“Oh Hell, Earth legs,” said one.

“Nah,” Giles told them, “I spend a lot of time in zero G, so I’m absolutely religious about the exercises we have to use. You guys walk as if you live here.” But Giles had a problem. “I can’t outrun these guys,” he told the AI. “Every running step throws me six or eight feet straight up. They can just wait for me to drop. And I’m half drunk.” He back-pedaled down the alley.  

“Just empty your pockets,” said one man. “We’ll let you go.”

“Don’t believe you.” Giles’ smile had turned dangerous. “I won’t let you go.” As he passed the bar’s rear door, he saw the waiter peering out. Giles yanked him into the alley and leapt into the tavern, shuffling rapidly to the bar.

The bartender showed a long gun.

“You’re an idiot. The cops are coming.” Giles kept his voice low. “Bodies are harder to explain than broken bones.”

“You break up my bar I might be willin’ to give it a try.” This was not a high profit bar. Breaking the furniture would not likely improve profits.

Giles stopped and raised his left arm, showing terrible scars on the forearm. “I’m willing to hold truce.” He pointed to the scars. “I’m nearly fighting one handed anyway.”

Something hit him behind the right ear and he landed on his knees. Something long and round sped toward his face. He reached for it and stood up with it, slamming the heel of his hand upward into the point of someone’s nose. Giles recognized the AI’s augmentation of synapses.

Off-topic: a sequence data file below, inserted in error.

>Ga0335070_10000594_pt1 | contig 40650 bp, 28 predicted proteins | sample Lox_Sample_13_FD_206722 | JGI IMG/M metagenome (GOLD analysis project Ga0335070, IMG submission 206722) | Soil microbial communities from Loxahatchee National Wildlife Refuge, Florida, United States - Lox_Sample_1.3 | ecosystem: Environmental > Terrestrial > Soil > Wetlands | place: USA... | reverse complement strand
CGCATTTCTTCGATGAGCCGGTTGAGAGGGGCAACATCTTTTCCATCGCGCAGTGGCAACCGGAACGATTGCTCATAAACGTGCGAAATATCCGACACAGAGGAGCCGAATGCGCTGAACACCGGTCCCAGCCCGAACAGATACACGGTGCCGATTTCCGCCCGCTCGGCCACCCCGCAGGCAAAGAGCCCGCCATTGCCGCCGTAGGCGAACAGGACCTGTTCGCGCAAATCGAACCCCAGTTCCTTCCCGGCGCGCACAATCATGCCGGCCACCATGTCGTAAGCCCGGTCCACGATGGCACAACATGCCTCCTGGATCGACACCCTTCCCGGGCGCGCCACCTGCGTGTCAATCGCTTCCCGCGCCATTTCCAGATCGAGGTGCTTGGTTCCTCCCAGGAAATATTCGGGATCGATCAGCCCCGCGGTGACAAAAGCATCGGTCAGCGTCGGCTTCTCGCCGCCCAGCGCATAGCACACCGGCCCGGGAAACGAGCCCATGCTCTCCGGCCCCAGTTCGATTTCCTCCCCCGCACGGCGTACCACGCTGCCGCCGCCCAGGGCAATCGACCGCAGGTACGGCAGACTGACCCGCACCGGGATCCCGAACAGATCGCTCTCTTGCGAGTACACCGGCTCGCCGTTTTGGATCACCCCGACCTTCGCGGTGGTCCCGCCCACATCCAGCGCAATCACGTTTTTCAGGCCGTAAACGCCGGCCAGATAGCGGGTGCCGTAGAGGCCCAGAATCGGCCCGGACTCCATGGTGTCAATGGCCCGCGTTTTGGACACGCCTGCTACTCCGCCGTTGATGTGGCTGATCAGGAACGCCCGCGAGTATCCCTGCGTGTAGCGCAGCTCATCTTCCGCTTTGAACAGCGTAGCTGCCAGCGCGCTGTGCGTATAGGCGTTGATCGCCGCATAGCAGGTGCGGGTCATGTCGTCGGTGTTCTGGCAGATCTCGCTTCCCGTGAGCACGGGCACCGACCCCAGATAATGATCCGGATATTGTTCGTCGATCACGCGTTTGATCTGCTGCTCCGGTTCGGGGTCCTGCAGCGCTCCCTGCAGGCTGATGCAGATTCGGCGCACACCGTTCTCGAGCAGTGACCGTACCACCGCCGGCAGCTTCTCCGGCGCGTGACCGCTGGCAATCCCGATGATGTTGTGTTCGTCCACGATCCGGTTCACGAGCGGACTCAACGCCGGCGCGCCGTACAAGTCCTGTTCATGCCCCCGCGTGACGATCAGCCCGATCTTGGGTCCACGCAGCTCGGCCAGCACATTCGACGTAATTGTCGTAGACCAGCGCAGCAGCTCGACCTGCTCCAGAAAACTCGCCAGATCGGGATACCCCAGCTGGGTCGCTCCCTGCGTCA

He looked to the front door. Two cops were moving very slowly toward the bar. He looked around. The bartender lay on the floor, dead, but still clutching a broken long gun. He turned in time to see the two thieves and the waiter head for the rear door. In two strides, he tossed them back to the cops.

One cop wearing Sergeant’s stripes took in the Ship’s Captain Uniform, the bad arm and the general appearance. “Captain Folsom?” he asked.


“Tell me what happened.” Giles recounted the events of the past few minutes.

“They tried to rob you? You’re wearing a gun.”

“Still, they accosted me, demanded money and threatened me.” Maybe this had been a mistake.

“The only dead person is the bartender. What happened there?”

“You probably had a better view than I did. He swung that rifle at me and I killed him.”

“Yeah that’s what I saw. Why...?”

“Damifino Sergeant.”

“Yeah. How long ‘til you dump?”

“Eight or nine days.”

“If we can get you out of here tomorrow, will you go?”

“I’d shuttle up tonight.”

“You should do that.”

“What about...?”

“You should do that now.”

“Captain Folsom?” It was the AI. “The shuttle will be at your hotel in thirty minutes. There’s transport at the bar entrance for you.”

Captain Giles Folsom watched the Earth-Luna system recede in his viewers. There had been no further communication with the Company or the Luna City Government.